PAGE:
First up: Daniel Hahn and Clifford E. Landers: A Dialogue on Translating Germano Almeida.
Interesting stuff -- and given some of the translation-shenanigans publishers have been pulling lately (see our stories here and
) it seems ever-more important that readers be made aware of everything that goes into translating.
In The new wave in The New Statesman Andrew Hussey writes on 'the North African novelists at the gates of "Fortress Europe"'.
Not nearly enough, but a few odds and ends of interest, and quotes such as:
"We are sick of being told that as North Africans we cannot write in European languages," I was told by the poet Touria Nakkouch at a literary conference in Tunis.
Nakkouch is an academic expert on Angela Carter as well as a poet, and she argues that North Africa is, and has always been, part of the European literary mainstream.
From this point of view, she argues, colonialism is a historical accident that temporarily interrupted centuries of cross-cultural traffic between both sides of the Mediterranean.
"We are not European," Nakkouch says, "but we have made European history and so our voices should be heard in Europe."
This attitude informs a new wave of novels from North Africa that refuse to be categorised as "third world chic".
(We hope Laila Lalami will at some point offer her extended thoughts on the subject, about which, we're fairly sure, she'd have considerably more to say.)
We recently reviewed controversial Russian author Vladimir Sorokin's Ice, and now learn that the author was recently involved in an at least somewhat suspicious accident.
As The Moscow News reports in Accident or Intimidation ?:
Last week, the Russian PEN Center, a domestic chapter of the international writers association, sent a letter to the Moscow's prosecutor's office, asking for a thorough investigation of a road accident involving well-known Russian author Vladimir Sorokin earlier this month.
The letter suggests that Sorokin, in light of attempts to prosecute him by some organizations over the last few years, could have fallen victim of a deliberate attack as opposed to an accident.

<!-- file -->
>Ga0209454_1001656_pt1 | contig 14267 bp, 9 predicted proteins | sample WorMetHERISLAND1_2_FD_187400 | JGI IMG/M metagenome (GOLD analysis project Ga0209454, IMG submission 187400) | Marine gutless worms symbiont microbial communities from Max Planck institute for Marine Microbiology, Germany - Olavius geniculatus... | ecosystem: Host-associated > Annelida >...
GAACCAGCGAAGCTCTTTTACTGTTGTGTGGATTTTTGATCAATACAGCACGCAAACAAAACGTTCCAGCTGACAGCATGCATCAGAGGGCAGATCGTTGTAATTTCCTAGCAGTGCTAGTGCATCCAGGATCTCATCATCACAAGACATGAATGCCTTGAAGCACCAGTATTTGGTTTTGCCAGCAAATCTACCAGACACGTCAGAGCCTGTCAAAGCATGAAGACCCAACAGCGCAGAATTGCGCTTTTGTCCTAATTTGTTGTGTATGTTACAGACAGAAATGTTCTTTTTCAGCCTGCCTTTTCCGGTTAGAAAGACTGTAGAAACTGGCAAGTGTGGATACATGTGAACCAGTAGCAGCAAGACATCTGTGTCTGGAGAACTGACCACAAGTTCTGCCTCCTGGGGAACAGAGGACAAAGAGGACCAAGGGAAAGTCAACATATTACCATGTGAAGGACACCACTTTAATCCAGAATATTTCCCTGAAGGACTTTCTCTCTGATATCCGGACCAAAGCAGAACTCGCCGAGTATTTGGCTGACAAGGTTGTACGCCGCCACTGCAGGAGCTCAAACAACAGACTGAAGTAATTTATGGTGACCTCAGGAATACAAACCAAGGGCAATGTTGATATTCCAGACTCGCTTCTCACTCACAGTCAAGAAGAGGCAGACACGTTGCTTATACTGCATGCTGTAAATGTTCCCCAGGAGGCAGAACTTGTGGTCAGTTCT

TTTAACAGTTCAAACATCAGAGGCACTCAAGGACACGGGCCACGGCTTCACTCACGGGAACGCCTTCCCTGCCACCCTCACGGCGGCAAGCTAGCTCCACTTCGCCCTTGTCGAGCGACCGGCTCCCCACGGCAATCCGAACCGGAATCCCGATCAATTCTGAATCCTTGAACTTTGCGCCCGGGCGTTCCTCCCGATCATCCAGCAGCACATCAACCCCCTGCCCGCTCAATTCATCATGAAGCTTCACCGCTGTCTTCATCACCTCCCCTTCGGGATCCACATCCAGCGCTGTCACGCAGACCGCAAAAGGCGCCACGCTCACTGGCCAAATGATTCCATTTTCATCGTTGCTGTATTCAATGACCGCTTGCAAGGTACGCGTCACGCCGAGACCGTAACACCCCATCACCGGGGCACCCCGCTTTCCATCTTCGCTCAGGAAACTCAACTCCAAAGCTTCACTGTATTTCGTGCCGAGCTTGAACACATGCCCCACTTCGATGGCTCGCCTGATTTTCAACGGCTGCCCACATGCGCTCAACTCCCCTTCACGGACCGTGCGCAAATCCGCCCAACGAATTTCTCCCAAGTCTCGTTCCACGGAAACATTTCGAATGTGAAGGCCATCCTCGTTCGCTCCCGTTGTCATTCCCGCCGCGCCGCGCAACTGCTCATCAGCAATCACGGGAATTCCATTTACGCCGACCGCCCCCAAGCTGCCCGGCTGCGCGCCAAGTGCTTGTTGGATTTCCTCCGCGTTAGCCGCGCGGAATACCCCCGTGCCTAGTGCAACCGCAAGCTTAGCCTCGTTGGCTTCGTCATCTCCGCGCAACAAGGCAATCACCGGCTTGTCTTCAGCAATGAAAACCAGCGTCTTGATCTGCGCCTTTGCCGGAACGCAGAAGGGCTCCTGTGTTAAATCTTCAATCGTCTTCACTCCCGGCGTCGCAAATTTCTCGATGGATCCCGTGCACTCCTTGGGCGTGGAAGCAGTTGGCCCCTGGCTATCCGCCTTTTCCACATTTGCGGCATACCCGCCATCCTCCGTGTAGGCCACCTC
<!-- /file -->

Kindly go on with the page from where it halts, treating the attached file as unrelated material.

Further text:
According to press reports, Sorokin was riding his scooter on an empty highway outside Moscow in plain daylight and was knocked off the road by a truck, which didn't stop after the accident.
Sorokin suffered some injuries, including a broken collar bone, and was taken to hospital where he underwent a surgery.
No big movement on the Nobel odds we mentioned that we can discern so far (meaning there's not much betting action yet), but the first of the literature-prize overview-articles have started to appear.
Jeanne Rudbeck's No jokes please, we're the Nobel Prize Committee in The Local has the advantage that it's ... local -- i.e. some who are closer to the action add their two cents (though two cents is about all these comments are worth).
So, for example:
Magnus Eriksson mentions Cormac McCarthy as a candidate; Peter Lutherson, head of the high-brow publishing house Atlantis, thinks Don DeLillo is deserving; Carl Otto Werkelid, culture editor at Svenska Dagbladet tips Amos Oz is a possibility, but adds that it is harder than ever to guess.
The secrecy this year is absolute.
More likely, the 2007 prizewinner will be a writer most of us have never read: Syrian poet Adonis and Korean poet Ko Un are two names that keep popping up.
Which leavs us pretty much where we started.
Why can't the Swedish Academy be a more gossipy institution ?
In the new introduction to the 2007 edition of his classic book, Ideology: An Introduction, Eagleton launches an impassioned attack on the views of "Amis and his ilk" who argue that the West needs to clamp down on Islam.
Eagleton also attacks Amis's father Kingsley as "a racist, anti-Semitic boor, a drink-sodden, self-hating reviler of women, gays and liberals".
He adds that he believes that "Amis fils has clearly learnt more from him than how to turn a shapely phrase".